Every Sunday, Pastor Arelious Walker stands at the pulpit at True Hope Church in Bayview and issues the same challenge to his congregation: Walk with me. He’s not speaking in religious terms.
Weekday evenings, ‘Walker’s Walkers’ — as neighbors call the strolling assembly —take to the streets to get some exercise.
It is one of many activities inspired by the Abundant Life Health Ministries Initiative, a program developed by the UCSF Helen Diller Family Comprehensive Cancer Center to eliminate health disparities of minority populations and promote research-tested interventions through faith communities.
“This is a way to translate evidence-based interventions into the community,” said Rena J. Pasick, DrPH, associate director of community education and outreach at the cancer center. “A major focus of UCSF and the National Institutes of Health is the translation into practice of scientific developments.
“The church occupies a central place in the lives of African Americans,” said Pasick. “Public health practitioners, researchers and policymakers recognize this role, and are increasingly seeking to partner with church leaders and members to address health disparities in the African American community.”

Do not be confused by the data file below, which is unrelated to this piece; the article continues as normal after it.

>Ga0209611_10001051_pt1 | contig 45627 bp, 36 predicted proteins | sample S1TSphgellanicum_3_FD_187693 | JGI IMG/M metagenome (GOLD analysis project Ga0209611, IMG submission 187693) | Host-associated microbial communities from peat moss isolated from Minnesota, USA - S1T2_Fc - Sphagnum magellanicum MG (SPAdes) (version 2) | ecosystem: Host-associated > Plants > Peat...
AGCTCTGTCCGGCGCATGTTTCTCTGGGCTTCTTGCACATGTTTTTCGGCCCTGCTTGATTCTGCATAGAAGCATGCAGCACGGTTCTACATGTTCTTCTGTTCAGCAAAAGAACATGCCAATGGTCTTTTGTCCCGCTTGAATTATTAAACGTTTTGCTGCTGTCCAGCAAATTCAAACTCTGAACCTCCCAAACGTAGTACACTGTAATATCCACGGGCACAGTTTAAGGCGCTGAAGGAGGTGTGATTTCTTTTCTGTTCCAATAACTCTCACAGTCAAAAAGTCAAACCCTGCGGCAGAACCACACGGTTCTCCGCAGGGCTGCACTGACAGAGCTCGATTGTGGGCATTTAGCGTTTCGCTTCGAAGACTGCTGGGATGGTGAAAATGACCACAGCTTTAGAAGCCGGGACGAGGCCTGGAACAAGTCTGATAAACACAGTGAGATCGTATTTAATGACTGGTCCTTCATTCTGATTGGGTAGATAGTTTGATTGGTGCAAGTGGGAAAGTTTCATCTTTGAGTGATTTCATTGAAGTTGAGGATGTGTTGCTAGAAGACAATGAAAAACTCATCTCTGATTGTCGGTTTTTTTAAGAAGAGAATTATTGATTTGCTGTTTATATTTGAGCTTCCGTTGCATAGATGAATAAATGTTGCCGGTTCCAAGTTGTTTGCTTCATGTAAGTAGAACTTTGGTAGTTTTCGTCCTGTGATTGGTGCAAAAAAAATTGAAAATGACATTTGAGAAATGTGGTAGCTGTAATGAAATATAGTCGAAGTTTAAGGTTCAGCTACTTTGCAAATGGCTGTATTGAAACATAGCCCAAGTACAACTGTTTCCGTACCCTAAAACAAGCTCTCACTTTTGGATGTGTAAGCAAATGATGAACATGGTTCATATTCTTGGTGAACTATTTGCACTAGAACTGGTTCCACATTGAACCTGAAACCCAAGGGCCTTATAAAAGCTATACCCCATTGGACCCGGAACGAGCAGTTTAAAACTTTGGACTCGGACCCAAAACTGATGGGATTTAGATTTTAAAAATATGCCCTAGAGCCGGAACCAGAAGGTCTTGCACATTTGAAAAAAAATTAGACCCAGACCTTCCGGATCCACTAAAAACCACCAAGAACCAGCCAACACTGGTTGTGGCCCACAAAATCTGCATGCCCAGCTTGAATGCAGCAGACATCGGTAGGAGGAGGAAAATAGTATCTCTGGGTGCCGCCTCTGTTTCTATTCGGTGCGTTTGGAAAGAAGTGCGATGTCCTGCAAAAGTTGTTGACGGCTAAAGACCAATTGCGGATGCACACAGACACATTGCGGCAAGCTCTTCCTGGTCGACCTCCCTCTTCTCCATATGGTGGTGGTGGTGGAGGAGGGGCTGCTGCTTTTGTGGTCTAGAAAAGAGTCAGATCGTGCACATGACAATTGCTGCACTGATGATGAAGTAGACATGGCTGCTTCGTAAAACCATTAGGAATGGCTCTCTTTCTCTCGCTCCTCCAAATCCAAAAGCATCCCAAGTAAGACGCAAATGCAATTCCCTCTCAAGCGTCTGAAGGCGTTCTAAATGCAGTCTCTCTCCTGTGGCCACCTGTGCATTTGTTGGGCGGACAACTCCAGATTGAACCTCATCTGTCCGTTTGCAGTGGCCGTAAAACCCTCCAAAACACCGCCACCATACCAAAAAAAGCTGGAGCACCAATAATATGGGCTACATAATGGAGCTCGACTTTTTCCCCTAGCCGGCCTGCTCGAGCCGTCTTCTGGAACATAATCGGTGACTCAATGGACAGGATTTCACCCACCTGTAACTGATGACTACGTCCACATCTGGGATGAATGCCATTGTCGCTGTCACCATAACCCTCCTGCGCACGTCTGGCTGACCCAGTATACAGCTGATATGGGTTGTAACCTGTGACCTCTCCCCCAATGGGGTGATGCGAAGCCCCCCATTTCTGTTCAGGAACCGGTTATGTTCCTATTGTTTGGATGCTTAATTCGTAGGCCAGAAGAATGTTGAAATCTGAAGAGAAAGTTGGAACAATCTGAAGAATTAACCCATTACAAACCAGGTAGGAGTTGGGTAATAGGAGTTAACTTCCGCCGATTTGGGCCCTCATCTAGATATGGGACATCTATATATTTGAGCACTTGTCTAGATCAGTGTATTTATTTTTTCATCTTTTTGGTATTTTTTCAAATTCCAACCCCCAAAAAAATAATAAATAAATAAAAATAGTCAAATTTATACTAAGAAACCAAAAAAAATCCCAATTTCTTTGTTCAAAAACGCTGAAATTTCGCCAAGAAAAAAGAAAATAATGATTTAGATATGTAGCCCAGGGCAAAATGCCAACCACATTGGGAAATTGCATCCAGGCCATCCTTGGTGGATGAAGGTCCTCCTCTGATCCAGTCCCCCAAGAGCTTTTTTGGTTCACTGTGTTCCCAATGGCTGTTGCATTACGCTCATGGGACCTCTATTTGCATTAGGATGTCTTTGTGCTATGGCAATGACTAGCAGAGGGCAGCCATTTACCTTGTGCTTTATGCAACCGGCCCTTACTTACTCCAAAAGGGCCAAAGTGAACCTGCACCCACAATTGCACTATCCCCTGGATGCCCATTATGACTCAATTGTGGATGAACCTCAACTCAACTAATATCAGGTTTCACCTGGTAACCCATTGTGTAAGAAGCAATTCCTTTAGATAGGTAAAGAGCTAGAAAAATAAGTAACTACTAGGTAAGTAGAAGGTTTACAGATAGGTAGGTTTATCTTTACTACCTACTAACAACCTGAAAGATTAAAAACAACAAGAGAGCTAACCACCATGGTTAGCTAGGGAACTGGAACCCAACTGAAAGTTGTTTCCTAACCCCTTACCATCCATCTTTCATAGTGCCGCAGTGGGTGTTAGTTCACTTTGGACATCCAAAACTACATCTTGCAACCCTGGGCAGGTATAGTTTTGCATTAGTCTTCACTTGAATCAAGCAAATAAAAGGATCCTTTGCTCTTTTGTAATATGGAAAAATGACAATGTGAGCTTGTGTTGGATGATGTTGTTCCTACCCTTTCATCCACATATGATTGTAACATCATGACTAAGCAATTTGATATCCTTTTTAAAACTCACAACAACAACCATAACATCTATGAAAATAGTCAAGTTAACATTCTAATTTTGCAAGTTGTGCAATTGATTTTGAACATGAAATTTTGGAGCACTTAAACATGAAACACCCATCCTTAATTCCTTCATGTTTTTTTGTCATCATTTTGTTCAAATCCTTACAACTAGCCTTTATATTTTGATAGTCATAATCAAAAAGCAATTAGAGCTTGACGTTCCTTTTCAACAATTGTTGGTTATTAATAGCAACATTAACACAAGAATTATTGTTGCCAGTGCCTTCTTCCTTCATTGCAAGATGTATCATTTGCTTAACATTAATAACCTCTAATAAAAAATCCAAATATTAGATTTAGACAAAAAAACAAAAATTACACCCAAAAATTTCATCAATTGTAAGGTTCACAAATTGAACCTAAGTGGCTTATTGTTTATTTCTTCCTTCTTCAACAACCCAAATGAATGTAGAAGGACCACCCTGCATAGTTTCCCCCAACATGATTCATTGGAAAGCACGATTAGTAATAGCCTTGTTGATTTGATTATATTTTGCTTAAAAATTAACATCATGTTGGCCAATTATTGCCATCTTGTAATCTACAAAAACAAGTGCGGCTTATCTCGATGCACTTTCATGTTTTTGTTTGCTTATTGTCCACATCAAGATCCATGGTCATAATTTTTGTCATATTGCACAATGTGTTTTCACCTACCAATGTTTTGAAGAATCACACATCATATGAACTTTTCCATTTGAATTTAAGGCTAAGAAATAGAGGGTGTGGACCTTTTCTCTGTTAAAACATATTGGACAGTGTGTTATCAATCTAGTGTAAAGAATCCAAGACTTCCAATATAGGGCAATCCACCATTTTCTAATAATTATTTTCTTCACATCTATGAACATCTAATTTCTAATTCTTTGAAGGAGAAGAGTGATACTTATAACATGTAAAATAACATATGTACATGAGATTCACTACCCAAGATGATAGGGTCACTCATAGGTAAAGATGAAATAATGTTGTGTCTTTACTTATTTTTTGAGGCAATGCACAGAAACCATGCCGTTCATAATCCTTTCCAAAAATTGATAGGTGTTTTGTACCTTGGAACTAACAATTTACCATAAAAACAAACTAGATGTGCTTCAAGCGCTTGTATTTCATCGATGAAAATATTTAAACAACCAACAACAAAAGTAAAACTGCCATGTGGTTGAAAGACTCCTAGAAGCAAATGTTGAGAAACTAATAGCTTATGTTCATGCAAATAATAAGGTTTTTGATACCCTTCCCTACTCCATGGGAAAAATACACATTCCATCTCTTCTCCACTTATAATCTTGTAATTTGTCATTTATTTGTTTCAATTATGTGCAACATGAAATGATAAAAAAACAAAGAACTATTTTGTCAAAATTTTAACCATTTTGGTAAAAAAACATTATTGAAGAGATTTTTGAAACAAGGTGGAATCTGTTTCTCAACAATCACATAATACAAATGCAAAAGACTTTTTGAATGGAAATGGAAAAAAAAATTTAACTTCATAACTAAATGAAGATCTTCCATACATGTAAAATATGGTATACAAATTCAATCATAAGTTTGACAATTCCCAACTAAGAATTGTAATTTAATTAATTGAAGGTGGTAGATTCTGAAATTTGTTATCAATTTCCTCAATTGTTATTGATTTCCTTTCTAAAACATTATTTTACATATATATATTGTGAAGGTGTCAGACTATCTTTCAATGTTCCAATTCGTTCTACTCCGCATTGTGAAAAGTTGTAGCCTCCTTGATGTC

“The Cancer Center is deeply committed to the elimination of cancer disparities, said Pasick. “We started Abundant Life because the most pronounced disparities occur among African Americans.”
Body & Soul, another intervention that has been tested nationally, encourages churches to adopt healthy changes in food policies and invite health professionals to speak with the congregation. Wilma Batiste, chair of the faith communities committee, said that the programs are working.
At Neighborhood Baptist Church, this effort has included a morning buffet of fruits and vegetables that Batiste says is very well-received. Fried chicken has not made an appearance in the church in four years, she added.
“I’ve actually seen that there’s been a lifestyle change,” Batiste said. “Our members are moving more. They’re healthier.”